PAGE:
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What is the cost of goods sold and why is this important to know? The cost of goods sold is also referred to as the cost of sales and is the direct costs of producing the goods that are sold by a company. Cost of goods sold refers to the cost of goods that are either manufactured or purchased and then sold.  This can also include the cost of the materials and labor required to make the goods. Cost of goods sold is considered an expense in accounting and it can be found on a financial report called an income statement. 

Accounting Methods and COGS

It is important to note that the value of the cost of goods sold depends on the inventory costing method that a company adopts.  There are three methods that a company can use for recording the level of inventory sold during an accounting period. The methods are; First in, First Out (FIFO), Last In, First Out (LIFO), and the Average Cost Method. The Special Identification Method is used for unique items. 


With the First in, First Out inventory costing method assumes that the sale or usage of goods follows the same order in which they are bought. Assets that are produced or acquired first are sold, used, or disposed of first. Assets with the oldest costs are included in the income statement’s cost of goods sold. The most recent costs remain on the balance sheet, while the oldest costs are expensed first. 


With Last In, First Out inventory costing method, inventory that is the most recently produced is sold first, and the most recent products purchased are the first to be expensed as the cost of goods sold. Only used in the United States, the LIFO method is used by U.S. companies with large inventories, such as retailers or auto dealerships. 

Average Cost Method

The Average Cost Method is an inventory method that assigns a cost to inventory items based on the total cost of goods purchased or produced in a period divided by the total number of items purchased or produced. This is how a company assigns the value to the cost of goods sold as well as the cost of goods still available for sale using the Average Cost Method. 

Special Identification Method

The Special Identification Method is used to find the ending inventory cost. In order to find the ending inventory cost, a detailed physical count is required so that the company knows exactly how many of each good bought on a specific date comprise the year-end inventory. The method is accounting for species identification as a method to determine inventory costs. This method can be used if individual items can be identified by a serial number and stamped receipt date. 

Cost of Revenue vs. Cost of Goods Sold (COGS)

Where the cost of goods sold (COGS) refers to the costs involved in making the goods or services that are being sold, cost of revenues refers directly to the manufacturing, production, and distribution cost of a product or service of a company. Although both costs of revenue and COGS can be used interchangeably, there are some differences between the two. The main difference between them is that COGS does not consider the marketing or distribution costs of a good or service.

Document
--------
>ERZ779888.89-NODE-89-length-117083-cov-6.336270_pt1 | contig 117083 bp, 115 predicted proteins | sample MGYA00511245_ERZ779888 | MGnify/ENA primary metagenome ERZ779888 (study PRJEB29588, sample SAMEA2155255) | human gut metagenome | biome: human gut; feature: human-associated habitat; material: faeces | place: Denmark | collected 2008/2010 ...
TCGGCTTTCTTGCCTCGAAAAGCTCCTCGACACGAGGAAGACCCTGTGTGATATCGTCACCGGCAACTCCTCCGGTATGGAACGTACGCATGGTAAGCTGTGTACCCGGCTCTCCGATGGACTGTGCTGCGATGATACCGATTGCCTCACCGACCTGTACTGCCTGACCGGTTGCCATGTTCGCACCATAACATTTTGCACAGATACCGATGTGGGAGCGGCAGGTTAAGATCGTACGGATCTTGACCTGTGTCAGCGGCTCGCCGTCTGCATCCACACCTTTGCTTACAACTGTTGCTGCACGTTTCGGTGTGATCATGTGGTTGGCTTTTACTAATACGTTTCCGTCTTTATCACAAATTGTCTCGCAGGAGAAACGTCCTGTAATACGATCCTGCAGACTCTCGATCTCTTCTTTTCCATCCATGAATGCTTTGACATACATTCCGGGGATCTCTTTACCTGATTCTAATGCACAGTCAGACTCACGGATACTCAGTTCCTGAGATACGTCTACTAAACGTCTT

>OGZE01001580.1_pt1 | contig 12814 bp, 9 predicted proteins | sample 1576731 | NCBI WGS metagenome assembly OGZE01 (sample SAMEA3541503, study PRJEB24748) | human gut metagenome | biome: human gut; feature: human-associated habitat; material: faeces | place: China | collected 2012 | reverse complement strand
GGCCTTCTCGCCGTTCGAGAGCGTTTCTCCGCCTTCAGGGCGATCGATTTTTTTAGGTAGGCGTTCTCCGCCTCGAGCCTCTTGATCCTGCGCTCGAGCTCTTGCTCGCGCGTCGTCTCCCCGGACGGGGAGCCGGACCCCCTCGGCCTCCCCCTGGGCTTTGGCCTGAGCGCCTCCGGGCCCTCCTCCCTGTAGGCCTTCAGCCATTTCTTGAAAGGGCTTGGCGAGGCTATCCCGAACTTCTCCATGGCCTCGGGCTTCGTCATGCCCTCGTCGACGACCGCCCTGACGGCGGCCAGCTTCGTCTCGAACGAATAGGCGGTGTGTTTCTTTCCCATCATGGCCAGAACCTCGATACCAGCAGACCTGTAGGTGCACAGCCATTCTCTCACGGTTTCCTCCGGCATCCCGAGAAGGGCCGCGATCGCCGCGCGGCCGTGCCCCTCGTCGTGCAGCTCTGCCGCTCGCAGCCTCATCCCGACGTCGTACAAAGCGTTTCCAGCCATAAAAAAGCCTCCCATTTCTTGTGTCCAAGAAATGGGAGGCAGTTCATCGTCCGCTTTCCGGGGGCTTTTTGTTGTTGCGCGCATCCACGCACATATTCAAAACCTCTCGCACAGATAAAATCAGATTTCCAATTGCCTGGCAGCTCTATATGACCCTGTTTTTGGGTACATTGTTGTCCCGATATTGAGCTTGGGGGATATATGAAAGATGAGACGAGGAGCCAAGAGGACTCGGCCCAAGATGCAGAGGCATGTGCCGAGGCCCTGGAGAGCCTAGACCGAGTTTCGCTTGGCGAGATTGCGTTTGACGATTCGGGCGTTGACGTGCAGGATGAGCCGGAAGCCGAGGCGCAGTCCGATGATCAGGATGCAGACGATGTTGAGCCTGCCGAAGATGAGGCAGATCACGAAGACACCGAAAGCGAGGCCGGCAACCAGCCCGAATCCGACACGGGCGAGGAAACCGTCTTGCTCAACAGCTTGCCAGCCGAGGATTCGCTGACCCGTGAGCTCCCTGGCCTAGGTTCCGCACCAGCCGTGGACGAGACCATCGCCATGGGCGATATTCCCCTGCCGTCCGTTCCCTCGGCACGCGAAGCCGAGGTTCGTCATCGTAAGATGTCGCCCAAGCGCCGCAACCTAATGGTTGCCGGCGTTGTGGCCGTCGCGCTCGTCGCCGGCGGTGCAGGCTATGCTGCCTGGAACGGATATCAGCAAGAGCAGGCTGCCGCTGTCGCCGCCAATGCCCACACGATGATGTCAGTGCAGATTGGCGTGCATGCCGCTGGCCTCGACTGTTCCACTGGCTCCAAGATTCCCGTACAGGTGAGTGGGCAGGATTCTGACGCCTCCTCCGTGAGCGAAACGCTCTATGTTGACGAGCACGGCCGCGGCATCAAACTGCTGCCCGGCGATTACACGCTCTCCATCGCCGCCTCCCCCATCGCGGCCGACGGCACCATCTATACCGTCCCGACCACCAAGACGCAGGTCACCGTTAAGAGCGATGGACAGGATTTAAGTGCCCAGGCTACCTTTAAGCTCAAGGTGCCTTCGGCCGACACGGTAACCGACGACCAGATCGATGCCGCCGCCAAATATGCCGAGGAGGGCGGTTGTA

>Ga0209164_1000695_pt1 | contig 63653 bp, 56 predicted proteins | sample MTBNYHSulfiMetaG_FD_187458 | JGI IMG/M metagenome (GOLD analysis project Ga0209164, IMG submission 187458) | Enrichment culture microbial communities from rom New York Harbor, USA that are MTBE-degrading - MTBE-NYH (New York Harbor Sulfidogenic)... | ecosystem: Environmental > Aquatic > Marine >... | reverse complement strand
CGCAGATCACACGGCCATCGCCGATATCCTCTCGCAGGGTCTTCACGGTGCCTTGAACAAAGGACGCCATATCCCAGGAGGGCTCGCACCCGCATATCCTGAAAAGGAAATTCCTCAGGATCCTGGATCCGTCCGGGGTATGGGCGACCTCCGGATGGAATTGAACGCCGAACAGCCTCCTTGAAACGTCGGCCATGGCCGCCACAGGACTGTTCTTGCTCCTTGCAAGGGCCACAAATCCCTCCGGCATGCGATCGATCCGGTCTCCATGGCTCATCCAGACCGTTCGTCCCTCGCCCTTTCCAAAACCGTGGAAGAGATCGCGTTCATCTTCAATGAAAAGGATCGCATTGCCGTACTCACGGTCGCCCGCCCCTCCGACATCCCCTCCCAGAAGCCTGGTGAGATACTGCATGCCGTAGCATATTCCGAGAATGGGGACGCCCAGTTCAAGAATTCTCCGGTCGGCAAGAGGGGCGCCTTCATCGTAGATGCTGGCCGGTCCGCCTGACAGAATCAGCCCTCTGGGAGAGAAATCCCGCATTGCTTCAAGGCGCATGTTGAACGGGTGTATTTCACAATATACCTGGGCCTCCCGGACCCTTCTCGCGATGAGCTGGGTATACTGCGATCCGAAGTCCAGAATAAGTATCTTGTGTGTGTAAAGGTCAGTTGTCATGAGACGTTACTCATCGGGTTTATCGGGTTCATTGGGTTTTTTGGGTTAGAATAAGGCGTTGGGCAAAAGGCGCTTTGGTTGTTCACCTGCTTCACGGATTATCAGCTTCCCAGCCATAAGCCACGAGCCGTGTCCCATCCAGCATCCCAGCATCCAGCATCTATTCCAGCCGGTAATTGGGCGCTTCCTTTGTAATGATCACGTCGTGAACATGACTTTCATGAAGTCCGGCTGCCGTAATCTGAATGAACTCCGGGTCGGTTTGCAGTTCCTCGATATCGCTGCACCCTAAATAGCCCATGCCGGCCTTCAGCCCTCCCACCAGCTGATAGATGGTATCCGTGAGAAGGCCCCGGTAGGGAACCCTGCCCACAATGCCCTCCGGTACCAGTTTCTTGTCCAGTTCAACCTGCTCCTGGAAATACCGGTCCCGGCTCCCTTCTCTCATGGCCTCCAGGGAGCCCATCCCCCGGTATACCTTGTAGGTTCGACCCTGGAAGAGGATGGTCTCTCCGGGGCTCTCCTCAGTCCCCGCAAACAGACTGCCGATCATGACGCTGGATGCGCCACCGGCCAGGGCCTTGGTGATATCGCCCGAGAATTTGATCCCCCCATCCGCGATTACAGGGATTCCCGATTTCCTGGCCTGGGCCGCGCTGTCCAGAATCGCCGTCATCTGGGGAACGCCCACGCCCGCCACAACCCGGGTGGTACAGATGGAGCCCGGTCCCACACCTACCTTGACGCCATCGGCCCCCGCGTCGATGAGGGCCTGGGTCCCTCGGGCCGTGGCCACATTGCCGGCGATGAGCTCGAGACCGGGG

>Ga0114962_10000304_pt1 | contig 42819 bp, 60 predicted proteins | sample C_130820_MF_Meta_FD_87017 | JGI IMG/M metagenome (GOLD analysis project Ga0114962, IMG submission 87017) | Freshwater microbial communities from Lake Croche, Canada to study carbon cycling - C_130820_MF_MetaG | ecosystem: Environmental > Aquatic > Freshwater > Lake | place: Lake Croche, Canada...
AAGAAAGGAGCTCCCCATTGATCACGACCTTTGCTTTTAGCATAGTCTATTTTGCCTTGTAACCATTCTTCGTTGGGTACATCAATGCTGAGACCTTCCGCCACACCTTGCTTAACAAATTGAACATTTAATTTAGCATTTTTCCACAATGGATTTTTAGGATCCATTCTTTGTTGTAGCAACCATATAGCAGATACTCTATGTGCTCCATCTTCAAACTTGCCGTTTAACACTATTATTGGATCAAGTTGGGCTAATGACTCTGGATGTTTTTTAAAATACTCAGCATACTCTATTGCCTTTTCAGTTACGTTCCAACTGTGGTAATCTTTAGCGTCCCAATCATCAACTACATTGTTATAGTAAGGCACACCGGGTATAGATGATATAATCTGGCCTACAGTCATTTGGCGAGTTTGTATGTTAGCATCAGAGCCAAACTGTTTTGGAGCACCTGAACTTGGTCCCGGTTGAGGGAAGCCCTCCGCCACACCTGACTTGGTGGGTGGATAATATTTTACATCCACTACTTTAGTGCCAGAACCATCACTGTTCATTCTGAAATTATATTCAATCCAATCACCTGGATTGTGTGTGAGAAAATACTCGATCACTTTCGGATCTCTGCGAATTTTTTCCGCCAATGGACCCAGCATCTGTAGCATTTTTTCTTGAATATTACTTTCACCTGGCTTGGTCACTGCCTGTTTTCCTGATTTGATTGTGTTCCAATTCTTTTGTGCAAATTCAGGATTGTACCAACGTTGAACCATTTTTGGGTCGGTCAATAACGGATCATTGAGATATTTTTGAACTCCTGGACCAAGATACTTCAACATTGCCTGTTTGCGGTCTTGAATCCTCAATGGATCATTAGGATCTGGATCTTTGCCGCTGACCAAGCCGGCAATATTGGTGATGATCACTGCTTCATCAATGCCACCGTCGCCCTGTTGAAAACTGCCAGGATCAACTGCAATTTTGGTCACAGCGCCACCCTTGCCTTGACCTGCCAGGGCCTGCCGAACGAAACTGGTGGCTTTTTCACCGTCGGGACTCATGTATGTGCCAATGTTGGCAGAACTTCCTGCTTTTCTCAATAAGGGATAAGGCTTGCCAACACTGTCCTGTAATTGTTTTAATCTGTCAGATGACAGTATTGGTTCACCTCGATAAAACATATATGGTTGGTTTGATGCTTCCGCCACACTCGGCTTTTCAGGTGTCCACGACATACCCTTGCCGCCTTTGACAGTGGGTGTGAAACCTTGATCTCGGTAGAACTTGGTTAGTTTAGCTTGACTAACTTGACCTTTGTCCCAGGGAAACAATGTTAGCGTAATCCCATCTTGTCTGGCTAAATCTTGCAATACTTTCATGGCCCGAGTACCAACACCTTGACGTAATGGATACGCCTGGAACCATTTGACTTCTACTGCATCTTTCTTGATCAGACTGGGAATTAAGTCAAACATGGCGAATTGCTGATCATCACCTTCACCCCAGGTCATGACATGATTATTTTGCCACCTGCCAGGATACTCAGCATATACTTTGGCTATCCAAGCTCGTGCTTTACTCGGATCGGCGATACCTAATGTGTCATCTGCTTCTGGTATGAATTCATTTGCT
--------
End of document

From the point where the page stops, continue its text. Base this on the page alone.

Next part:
Operating Expenses vs. Cost of Goods Sold (COGS)

Operating expenses and cost of goods sold are different and separate expenditures that a business incurs. Operating expenses refer to expenditures that are not directly tied to the production of goods or services and include things like rent, utilities, office supplies, and any legal costs. Whereas the cost of goods sold refers to expenses directly related to the production of a product. 

How Do You Calculate the Cost of Goods Sold (COGS)?

In order to calculate the cost of goods sold, you add the beginning inventory and the additional inventory costs, then subtract the ending inventory value. The formula for calculating COGS is: 

Beginning Inventory + Purchases – Closing Inventory = COGS 

Beginning inventory is the total cost of all your inventory of products at the start of your fiscal year. This should match the ending inventory for the previous fiscal year. The cost of purchases is the total of all the products purchased during the fiscal year that is available to sell, including raw materials less anything taken for personal use. Closing inventory is the total value of all remaining items still in inventory at the end of the fiscal year. 

Say for example, if your business has a beginning inventory of $10,000 which would also include the total cost of all the inventory in the shop plus any other associated costs, your business may have incurred an additional $5,000 in costs. At the end of the year, after all sales, you calculate a closing inventory of $10,000. 

Here is how you would calculate the cost of goods sold: 

Beginning inventory: $10,000

Purchases: $5,000

Closing Inventory: $10,000 

$10,000 + $5,000 – $10,000 = $5,000 

Cost of goods sold: $5,000

Are Salaries Included in COGS?

Salaries are not included in the cost of goods sold, however certain types of labor costs can be included if they are directly associated with specific sales. Direct labor can be included in the COGS if the labor was primarily involved in the production of the goods. 

How Does Inventory Affect COGS?

Cost of goods sold should include all the inventory that is sold during an accounting period. Companies often do not know the exact units of inventory that were sold. They use accounting methods such as First in, First Out (FIFO), and Last in, First out (LIFO) rules to get an estimate of the value of inventory that was actually sold during that period.